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    The U.S. Department of Justice's recent Foreign Corrupt Practices Act advisory opinion sheds light on the applicability of the duress defense, which may help companies formulate policies to avoid liability in high-stakes situations, but several unanswered questions about the scope of the defense remain, say attorneys at DLA Piper.

  • Recent Rulings Show Lawyer Criticism Of Judges Is Perilous

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    Although many lawyers may believe the First Amendment broadly protects their opinions and good faith criticism of judges, recent sanctions decisions from courts across the country suggest lawyers are at greater risk of discipline for criticizing judges than they have been in the past, says John Harris at Frankfurt Kurnit.

  • Takeaways From DOJ Fraud Section's 2021 Year In Review

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    Attorneys at Wiley highlight important trends in the U.S. Department of Justice Fraud Section’s just-released annual report, identifying how 2021 statistics compare to the previous year and predicting future areas of focus for the DOJ's prosecution of white collar crime.

  • Breyer's Role In Courthouse Design Sets A Judicial Template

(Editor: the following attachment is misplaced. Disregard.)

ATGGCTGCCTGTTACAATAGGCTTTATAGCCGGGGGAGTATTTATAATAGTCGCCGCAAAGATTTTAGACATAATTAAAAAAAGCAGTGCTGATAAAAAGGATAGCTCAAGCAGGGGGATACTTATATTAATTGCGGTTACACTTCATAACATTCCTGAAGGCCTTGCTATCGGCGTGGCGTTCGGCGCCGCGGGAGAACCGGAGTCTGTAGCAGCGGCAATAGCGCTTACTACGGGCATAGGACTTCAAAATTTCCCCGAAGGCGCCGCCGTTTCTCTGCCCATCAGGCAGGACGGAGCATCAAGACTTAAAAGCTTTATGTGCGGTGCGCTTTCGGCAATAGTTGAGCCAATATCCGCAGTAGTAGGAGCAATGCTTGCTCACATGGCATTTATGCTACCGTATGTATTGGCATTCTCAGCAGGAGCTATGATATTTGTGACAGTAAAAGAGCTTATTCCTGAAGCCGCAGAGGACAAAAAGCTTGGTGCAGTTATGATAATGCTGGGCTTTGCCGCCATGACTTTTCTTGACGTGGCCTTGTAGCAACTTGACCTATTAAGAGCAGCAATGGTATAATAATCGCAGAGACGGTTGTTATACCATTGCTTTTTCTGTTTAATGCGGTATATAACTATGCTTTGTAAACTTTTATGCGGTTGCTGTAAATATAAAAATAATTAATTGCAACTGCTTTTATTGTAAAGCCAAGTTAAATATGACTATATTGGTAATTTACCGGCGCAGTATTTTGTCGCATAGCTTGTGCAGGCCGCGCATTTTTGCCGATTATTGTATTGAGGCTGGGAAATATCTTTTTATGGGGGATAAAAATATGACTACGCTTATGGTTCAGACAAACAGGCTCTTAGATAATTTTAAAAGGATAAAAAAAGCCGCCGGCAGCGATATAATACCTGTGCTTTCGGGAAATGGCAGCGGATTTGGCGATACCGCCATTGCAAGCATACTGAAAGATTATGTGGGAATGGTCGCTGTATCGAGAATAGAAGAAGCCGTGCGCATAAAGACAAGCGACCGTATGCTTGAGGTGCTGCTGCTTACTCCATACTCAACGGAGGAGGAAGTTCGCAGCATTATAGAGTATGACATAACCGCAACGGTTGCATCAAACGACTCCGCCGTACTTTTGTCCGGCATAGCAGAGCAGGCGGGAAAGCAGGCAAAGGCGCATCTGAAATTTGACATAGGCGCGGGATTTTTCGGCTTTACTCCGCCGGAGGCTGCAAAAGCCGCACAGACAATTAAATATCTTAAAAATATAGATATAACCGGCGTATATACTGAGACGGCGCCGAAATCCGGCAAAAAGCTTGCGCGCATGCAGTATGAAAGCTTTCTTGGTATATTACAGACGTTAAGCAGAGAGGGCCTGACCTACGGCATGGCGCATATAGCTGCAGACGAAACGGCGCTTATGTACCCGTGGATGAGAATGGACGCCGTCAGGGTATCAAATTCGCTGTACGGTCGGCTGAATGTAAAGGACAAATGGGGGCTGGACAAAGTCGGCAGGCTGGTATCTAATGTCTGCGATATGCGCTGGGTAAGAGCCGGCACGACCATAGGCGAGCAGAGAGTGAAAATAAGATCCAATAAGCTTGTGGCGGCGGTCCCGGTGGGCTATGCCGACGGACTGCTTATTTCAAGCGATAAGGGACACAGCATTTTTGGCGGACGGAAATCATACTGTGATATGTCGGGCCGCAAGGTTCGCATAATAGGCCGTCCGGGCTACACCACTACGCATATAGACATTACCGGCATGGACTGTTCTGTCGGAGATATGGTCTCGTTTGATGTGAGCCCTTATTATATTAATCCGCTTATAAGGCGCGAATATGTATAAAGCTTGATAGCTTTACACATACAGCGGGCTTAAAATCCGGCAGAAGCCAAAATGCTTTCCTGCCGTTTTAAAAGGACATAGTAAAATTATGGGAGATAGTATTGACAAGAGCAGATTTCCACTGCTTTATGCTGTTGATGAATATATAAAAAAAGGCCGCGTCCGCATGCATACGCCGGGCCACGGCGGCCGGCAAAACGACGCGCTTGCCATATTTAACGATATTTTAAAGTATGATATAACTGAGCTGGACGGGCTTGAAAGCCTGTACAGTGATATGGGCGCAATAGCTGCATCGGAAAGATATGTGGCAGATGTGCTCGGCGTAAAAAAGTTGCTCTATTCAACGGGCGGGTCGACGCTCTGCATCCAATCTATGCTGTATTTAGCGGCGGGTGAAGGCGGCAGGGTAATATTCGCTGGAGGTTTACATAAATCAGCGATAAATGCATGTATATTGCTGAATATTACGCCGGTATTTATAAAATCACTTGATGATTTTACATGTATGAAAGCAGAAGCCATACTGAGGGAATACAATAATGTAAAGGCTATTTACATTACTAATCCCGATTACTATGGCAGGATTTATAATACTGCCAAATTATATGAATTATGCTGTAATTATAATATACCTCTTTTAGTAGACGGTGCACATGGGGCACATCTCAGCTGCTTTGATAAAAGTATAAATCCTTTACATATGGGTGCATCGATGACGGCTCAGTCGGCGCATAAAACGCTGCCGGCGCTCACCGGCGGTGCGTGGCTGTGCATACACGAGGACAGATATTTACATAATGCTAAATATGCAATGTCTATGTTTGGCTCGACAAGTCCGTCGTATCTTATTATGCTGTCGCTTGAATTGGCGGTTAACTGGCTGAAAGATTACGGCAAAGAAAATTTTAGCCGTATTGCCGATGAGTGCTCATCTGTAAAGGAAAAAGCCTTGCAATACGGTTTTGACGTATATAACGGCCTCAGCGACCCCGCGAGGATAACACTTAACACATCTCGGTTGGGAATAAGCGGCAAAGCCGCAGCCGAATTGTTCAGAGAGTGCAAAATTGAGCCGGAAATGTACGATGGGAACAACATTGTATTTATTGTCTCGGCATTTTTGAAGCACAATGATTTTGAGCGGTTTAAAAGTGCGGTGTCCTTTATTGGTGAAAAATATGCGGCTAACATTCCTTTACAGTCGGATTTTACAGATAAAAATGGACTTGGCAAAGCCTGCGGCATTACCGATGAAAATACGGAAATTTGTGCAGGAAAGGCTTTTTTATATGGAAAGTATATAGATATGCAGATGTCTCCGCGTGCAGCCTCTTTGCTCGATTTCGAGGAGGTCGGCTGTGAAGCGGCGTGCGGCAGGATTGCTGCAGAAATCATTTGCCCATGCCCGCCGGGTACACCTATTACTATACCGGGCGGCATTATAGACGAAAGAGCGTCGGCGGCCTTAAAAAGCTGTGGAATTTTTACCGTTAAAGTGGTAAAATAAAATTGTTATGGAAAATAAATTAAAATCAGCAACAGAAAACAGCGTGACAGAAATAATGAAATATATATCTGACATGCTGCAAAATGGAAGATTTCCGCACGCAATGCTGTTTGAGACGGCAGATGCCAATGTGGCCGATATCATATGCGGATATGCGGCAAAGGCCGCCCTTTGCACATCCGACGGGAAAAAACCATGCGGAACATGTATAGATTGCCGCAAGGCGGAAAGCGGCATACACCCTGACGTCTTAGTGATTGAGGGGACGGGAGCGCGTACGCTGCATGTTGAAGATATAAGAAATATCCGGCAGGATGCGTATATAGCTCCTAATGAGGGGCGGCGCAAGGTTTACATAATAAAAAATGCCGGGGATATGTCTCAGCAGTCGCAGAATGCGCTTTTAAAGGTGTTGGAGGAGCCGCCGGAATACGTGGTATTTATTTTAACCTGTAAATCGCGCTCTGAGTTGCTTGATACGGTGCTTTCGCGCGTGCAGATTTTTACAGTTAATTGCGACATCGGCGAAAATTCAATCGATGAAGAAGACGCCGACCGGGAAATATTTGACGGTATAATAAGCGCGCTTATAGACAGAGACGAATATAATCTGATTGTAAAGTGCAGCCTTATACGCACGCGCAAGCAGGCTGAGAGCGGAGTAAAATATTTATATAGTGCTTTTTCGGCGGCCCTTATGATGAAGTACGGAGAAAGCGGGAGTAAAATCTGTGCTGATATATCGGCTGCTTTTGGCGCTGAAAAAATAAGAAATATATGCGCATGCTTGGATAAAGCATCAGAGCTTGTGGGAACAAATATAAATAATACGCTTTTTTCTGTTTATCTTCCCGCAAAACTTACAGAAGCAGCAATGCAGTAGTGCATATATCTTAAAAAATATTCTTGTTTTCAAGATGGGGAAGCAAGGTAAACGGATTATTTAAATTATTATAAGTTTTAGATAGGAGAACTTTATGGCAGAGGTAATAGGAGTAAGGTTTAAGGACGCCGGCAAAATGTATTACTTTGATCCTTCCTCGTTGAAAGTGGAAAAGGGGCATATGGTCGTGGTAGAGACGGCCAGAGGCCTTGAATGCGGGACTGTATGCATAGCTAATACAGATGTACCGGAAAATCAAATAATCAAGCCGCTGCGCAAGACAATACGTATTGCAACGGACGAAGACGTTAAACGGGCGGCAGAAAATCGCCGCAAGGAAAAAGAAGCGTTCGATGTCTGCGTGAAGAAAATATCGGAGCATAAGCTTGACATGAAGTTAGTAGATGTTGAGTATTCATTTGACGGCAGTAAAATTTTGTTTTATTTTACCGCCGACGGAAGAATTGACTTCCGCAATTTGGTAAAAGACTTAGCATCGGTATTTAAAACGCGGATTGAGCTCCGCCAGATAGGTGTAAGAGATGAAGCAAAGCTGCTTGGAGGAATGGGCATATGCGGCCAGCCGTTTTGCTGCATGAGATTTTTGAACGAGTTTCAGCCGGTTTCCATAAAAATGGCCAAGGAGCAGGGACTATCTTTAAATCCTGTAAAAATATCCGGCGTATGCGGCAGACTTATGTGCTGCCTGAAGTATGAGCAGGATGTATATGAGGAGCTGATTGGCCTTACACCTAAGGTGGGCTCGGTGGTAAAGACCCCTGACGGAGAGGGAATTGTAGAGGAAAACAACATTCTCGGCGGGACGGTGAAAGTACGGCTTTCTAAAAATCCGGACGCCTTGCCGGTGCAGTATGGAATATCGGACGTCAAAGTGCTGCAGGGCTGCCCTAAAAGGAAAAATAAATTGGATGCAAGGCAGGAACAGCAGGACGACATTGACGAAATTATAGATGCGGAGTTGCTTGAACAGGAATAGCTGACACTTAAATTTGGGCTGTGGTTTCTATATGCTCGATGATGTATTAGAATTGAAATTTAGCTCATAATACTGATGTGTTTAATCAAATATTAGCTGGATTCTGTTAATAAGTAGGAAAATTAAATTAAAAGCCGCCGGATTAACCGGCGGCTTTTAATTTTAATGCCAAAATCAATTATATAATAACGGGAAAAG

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    As U.S. Supreme Court Justice Stephen Breyer prepares to retire, his pivotal role two decades ago in the design of the award-winning John Joseph Moakley U.S. Courthouse in Boston demonstrates how the judiciary can engage in civic architecture and specifically the design of courthouses, says Kate Diamond at HDR.

  • China's Entrance Into Int'l IP System Comes With Challenges

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    China will join the Hague System for international design protection this spring, but some of China's unique legal procedures could impede global harmonization, and the development has the potential to unleash an application tsunami on worldwide patent offices, says Richard Stockton at Banner Witcoff.

  • What Commerce's Anti-Dumping Rules Mean For Importers

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    The U.S. Department of Commerce's recent updates to its anti-dumping and countervailing duty regulations could potentially accelerate scope and circumvention determination timelines, which is laudable but also raises some questions and concerns for importers and their counsel, say William Isasi and Cynthia Galvez at Covington.

  • A Look At Chinese Courts' New Approach To IP Damages

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    U.S. companies enforcing intellectual property rights in China should take advantage of the new landscape in which Chinese courts, equipped with enhanced discovery processes, are increasingly issuing large nonstatutory damage awards, say analysts at Charles River Associates.

  • How US Trade Obligations Apply To Biden's Infrastructure Law